Being a Music Producer can mean many things and you’ll probably work in lots of different environments. In this blog, we’re going to show you how Rockschool’s Music Production grades can help you prepare for working in a recording studio.

You might find yourself sitting with your laptop and a pair of headphones mixing and editing your latest work or you may find yourself in a studio working out how to get the best sound out of the musicians you’re working with.

Professional Scenarios

The coursework tasks are creative tasks that get you working with a Digital Audio Workstation (DAW) and, at grade 1, look at how you, as a producer, are getting prepared for working with an artist by making sure that everything you are doing is clearly organised and in time. By working out how to write music that goes with a background set of chords, you can then work out ‘guide’ or ‘ghost’ tracks which another musician can listen to so they get an idea of what sound you want to produce.

By the time you get to Grade 8, you get to specialise and, as an EDM (Electronic Dance Music) producer, you might be sent a track that a singer has recorded into their phone and sent across to you so you can turn it into a full-scale dance track. Some of the greatest collaborations of recent years have started life like this. By the time you get to grade 8, you will have learnt how to use all sorts of techniques and skills to be able to add depth and space to their line and to add all sorts of other things to it. You can do this using any software and then apply your knowledge to working with the software that might be in the studio you go and work in.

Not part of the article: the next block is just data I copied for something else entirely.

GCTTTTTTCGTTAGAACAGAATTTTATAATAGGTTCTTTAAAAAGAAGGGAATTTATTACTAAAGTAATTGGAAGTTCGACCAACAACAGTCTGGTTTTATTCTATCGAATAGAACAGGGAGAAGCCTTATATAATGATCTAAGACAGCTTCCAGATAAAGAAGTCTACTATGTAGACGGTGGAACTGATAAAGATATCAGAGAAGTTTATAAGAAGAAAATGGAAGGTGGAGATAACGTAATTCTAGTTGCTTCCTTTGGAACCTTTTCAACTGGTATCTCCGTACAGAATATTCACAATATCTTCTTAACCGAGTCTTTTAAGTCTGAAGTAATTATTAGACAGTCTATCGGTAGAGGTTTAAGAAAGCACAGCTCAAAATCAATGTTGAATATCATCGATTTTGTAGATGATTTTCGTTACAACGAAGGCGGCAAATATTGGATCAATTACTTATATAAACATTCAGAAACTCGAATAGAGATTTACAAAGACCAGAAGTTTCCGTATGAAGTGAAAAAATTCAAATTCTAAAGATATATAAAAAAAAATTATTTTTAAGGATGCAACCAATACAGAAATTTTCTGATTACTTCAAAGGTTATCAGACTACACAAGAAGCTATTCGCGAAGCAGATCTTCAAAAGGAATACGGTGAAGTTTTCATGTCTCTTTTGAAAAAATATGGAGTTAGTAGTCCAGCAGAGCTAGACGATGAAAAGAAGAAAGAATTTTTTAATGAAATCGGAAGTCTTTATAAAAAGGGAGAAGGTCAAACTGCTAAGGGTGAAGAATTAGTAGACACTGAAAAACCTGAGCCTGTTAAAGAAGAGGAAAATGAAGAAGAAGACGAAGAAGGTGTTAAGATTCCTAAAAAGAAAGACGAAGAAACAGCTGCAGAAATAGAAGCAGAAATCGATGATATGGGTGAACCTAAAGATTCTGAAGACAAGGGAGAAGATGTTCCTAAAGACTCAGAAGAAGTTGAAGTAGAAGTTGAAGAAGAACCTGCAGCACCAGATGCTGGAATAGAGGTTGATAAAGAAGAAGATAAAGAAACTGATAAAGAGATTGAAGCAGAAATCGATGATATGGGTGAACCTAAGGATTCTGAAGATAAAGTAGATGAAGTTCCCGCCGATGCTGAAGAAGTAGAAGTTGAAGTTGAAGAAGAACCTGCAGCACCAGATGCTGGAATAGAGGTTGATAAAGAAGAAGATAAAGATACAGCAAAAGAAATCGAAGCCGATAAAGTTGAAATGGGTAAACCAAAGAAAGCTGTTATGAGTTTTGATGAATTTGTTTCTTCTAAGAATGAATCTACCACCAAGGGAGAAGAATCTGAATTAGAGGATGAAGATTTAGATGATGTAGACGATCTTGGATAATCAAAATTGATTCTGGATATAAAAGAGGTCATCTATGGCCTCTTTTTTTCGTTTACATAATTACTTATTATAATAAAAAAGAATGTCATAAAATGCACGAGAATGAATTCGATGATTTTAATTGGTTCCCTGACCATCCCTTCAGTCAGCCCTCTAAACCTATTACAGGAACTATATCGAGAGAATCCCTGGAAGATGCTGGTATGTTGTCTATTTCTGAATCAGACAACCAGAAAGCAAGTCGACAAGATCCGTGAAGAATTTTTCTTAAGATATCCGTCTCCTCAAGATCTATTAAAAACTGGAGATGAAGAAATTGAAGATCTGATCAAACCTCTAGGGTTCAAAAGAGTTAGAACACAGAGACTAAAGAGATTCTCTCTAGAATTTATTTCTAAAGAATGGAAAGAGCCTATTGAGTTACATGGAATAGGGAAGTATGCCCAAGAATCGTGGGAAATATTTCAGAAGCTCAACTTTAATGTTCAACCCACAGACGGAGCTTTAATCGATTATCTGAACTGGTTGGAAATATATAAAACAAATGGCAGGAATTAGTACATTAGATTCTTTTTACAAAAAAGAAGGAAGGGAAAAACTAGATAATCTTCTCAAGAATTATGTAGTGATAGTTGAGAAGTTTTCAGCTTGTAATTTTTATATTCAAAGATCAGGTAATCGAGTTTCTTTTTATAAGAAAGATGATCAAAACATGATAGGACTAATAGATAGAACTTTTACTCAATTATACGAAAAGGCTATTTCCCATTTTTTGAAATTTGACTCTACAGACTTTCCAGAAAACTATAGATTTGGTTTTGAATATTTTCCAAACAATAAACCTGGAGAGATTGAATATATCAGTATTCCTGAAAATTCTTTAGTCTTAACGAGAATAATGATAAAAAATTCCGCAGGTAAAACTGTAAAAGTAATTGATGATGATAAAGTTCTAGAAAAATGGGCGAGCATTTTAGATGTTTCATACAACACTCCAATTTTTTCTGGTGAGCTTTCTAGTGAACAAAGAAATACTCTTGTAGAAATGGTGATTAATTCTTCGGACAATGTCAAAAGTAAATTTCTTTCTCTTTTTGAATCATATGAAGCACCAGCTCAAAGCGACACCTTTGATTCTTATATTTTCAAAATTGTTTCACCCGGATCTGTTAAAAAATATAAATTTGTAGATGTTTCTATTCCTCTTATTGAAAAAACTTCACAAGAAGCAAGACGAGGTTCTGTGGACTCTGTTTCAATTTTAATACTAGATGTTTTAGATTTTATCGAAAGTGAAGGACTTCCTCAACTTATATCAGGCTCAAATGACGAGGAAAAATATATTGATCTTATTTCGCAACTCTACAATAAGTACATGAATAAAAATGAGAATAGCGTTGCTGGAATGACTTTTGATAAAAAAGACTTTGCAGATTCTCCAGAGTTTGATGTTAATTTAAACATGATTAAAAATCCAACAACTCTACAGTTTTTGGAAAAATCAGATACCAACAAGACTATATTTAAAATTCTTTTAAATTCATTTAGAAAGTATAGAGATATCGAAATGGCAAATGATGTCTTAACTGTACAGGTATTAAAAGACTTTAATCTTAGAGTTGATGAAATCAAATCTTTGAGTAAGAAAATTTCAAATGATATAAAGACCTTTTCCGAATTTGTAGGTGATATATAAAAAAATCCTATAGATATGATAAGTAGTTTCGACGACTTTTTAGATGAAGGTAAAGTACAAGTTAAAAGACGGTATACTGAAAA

Theory

Professional Recording Studios are filled with all sorts of equipment and knowing how they work, what they are for and how they work with other bits of equipment is pretty vital. When you’re working with a band, you’re going to need to know what microphones to use and where to put them but you’ll also need to know what cable to use and where to plug it in so you can get the best sound to work on. For example, when and how might you need to ‘balance a signal’? The graded exams take you through all of this gradually and also explain some of the old formats for recording, storing and sharing musical data so you can feel totally confident about what’s in front of you when you get into a studio.

Interested in a career in production? Fancy yourself as a producer, studio engineer or sound designer? Check out our list of careers that a music production qualification could help you achieve...

Listening

The best instrument you’ve got as a musician is your ears and, as a producer, it’s important that you can work out what instrument or track needs to be the most prominent or how to ‘fine tune’ its sound. Preparation for the listening paper helps you understand how to do this and how to recognise it in the work of other musicians. It also takes you through how different scales, chords and other features are used in particular styles so you can know how to use them yourself and collaborate with others to help them find their distinctive sound. Your increased knowledge will also help to identify and correct any mistakes that might have been made along the way.

To find out more about Music Production, including how to buy a book or where to take an exam, check out our website here...